After a decade of this horrifying experiment in human endurance, the Israeli army finally appears to be concerned about whether Gaza can continue coping much longer.

In recent days it has begun handing out forms, with more than a dozen questions, to the small number of Palestinians allowed briefly out of Gaza – mainly business people trading with Israel, those needing emergency medical treatment and family members accompanying them.

A Palestinian with blood on his hands reacts as a wounded demonstrator is evacuated during clashes with Israeli troops, near the border with Israel in the east Gaza Strip on January 19. Mohammed Salem / Reuters

One question asks bluntly whether they are happy, another whom they blame for their economic troubles. A statistician might wonder whether the answers can be trusted, given that the sample group is so heavily dependent on Israel’s good will for their physical and financial survival.

But the survey does at least suggest that Israel’s top brass may be open to new thinking, after decades of treating Palestinians only as target practice, lab rats or sheep to be herded into cities, freeing up land for Jewish settlers. Has the army finally understood that Palestinians are human beings too, with limits to the suffering they can soak up?

According to the local media, the army is in part responding to practical concerns. It is reportedly worried that, if epidemics break out, the diseases will quickly spread into Israel.

And if Gaza’s economy collapses too, hundreds of thousands of Palestinians could be banging on Israel’s door – or rather storming its hi-tech incarceration fence – to be allowed in. The army has no realistic contingency plans for either scenario.

Nonetheless, neither Israeli politicians nor Washington appear to be taking evasive action. In fact, things look set to get worse.

Israeli prime minister Benjamin Netanyahu said last week there could be no improvements, no reconstruction in Gaza until Hamas agrees to give up its weapons – the only thing, in Hamas’s view, that serves as a deterrent against future Israeli attack.

Figures show Israel’s policy towards Gaza has been actually growing harsher.

In 2017, exit permits issued by Israel dwindled to a third of the number two years earlier – and a hundredfold fewer than in early 2000. A few hundred Palestinian business people receive visas, stifling any chance of economic revival.

The number of trucks bringing goods into Gaza has been cut in half – not because Israel is putting the inmates on a “diet”, as it once did, but because the enclave’s Palestinians lack “purchasing power”. That is, they are too poor to buy Israeli goods.

Mr Netanyahu has resolutely ignored a plan by his transport minister to build an artificial island off Gaza to accommodate a sea port under Israeli or international supervision. And no one is considering allowing the Palestinians to exploit Gaza’s natural gas fields, just off the coast.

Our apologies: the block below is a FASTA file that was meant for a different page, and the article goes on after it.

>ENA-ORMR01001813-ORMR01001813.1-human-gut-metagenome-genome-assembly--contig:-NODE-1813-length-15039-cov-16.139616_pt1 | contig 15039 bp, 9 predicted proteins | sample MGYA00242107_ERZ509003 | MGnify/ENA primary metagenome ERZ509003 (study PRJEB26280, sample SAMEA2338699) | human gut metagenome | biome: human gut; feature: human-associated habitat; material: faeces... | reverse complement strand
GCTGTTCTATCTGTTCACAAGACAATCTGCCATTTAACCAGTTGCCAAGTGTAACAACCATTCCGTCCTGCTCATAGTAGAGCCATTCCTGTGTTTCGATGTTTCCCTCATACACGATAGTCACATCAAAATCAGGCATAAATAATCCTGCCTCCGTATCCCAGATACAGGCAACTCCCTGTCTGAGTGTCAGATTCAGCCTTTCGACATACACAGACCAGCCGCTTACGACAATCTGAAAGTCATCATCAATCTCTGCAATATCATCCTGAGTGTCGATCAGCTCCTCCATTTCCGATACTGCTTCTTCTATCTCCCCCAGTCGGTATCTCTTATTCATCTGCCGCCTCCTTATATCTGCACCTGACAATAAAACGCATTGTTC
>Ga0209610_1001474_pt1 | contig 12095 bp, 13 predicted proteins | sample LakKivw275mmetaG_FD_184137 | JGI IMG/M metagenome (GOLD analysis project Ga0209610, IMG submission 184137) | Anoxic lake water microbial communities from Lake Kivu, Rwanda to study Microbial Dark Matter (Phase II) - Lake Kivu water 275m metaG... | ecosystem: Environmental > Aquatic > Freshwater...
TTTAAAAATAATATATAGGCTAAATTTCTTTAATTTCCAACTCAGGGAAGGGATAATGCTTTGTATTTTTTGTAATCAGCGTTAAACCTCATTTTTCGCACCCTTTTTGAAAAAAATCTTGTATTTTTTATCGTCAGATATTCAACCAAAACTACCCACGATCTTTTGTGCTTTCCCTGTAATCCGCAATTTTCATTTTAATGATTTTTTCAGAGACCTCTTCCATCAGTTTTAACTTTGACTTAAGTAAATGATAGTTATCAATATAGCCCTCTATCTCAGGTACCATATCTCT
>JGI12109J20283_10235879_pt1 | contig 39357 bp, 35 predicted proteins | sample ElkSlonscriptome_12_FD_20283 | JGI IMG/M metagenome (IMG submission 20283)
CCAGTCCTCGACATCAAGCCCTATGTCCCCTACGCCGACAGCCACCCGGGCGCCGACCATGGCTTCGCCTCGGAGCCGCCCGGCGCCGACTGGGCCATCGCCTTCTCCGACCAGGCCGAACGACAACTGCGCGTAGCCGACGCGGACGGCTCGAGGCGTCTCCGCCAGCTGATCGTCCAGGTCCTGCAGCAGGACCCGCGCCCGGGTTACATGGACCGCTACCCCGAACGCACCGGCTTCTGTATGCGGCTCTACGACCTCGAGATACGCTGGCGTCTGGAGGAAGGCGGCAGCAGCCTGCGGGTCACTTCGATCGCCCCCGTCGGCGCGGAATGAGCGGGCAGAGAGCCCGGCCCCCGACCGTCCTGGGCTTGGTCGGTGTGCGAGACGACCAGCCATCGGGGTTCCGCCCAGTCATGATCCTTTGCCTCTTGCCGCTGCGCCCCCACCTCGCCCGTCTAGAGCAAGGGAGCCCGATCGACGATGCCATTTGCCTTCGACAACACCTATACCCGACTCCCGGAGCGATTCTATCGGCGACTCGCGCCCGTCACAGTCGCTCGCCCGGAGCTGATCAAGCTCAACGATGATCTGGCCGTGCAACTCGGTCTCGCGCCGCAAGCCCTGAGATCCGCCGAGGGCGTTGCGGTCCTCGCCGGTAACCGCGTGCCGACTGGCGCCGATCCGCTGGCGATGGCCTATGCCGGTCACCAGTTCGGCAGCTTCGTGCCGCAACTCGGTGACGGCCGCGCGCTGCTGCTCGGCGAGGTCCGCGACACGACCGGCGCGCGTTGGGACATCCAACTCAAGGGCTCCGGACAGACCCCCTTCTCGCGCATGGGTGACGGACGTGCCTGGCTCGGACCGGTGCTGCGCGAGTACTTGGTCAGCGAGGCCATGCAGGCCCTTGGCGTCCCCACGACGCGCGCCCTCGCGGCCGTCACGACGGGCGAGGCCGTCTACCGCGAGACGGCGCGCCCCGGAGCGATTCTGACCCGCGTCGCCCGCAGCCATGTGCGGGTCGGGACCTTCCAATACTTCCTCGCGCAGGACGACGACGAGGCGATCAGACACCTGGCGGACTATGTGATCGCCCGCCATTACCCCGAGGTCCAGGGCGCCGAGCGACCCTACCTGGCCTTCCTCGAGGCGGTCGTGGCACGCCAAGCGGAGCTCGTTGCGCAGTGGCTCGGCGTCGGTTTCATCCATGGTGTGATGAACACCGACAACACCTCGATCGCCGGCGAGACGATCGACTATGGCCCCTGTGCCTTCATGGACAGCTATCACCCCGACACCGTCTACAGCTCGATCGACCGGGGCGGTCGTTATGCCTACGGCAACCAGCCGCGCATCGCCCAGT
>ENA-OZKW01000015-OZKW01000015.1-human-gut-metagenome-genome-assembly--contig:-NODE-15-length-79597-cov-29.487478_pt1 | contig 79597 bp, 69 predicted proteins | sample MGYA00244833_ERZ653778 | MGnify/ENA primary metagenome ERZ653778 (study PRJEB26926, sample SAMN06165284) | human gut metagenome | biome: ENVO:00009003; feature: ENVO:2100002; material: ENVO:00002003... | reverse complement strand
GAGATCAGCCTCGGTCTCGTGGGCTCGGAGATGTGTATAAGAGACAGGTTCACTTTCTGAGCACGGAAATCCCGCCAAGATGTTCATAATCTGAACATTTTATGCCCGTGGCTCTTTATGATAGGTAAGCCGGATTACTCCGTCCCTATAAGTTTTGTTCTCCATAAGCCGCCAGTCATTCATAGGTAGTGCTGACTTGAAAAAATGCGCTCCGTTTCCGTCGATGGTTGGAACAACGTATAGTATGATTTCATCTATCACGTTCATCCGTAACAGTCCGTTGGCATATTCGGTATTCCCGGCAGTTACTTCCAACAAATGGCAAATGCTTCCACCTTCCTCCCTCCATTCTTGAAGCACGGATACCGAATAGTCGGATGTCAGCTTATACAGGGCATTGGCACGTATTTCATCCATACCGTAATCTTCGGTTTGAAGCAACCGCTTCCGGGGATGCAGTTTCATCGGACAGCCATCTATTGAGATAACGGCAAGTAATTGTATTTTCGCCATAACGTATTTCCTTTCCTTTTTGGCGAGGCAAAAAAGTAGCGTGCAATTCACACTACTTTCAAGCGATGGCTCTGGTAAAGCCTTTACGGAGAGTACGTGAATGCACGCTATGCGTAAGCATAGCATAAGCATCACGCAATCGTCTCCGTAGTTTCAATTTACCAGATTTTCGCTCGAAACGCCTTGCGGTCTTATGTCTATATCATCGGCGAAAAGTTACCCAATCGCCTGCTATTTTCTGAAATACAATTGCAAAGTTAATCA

In fact, the only thing holding Gaza together is the international aid it receives. And that is now in jeopardy too.

The Trump administration announced last week it is to slash by half the aid it sends to Palestinian refugees via the UN agency UNRWA. Mr Trump has proposed further cuts to punish Mahmoud Abbas, the increasingly exasperated Palestinian leader, for refusing to pretend any longer that the US is an honest broker capable of overseeing peace talks.

The White House’s difficulties will only be underscored on Sunday evening, when Mike Pence, the US vice-president, arrives in Israel as part of Mr Trump’s supposed push for peace.

Palestinians in Gaza will feel the loss of aid severely. A majority live in miserable refugee camps set up after their families were expelled in 1948 from homes in what is now Israel. They depend on the UN for food handouts, health and education.

Backed by the PLO’s legislative body, the central council, Mr Abbas has begun retaliating – at least rhetorically. He desperately needs to shore up the credibility of his diplomatic strategy in pursuit of a two-state solution after Mr Trump recently hived off Palestine’s future capital, Jerusalem, to Israel.

Mr Abbas threatened, if not very credibly, to end a security coordination with Israel he once termed “sacred” and declared as finished the Oslo accords that created the Palestinian Authority he now heads.

The lack of visible concern in Israel and Washington suggests neither believes he will make good on those threats.

But it is not Mr Abbas’s posturing that Mr Netanyahu and Mr Trump need worry about. They should be listening to Israel’s generals, who understand that there is no defence against the fallout from the catastrophe looming in Gaza.

Hussein Ibish The Trump administration has made a grim situation worse for Palestinians

Zahra Lari Arab sportswomen like me are the role models for the next generation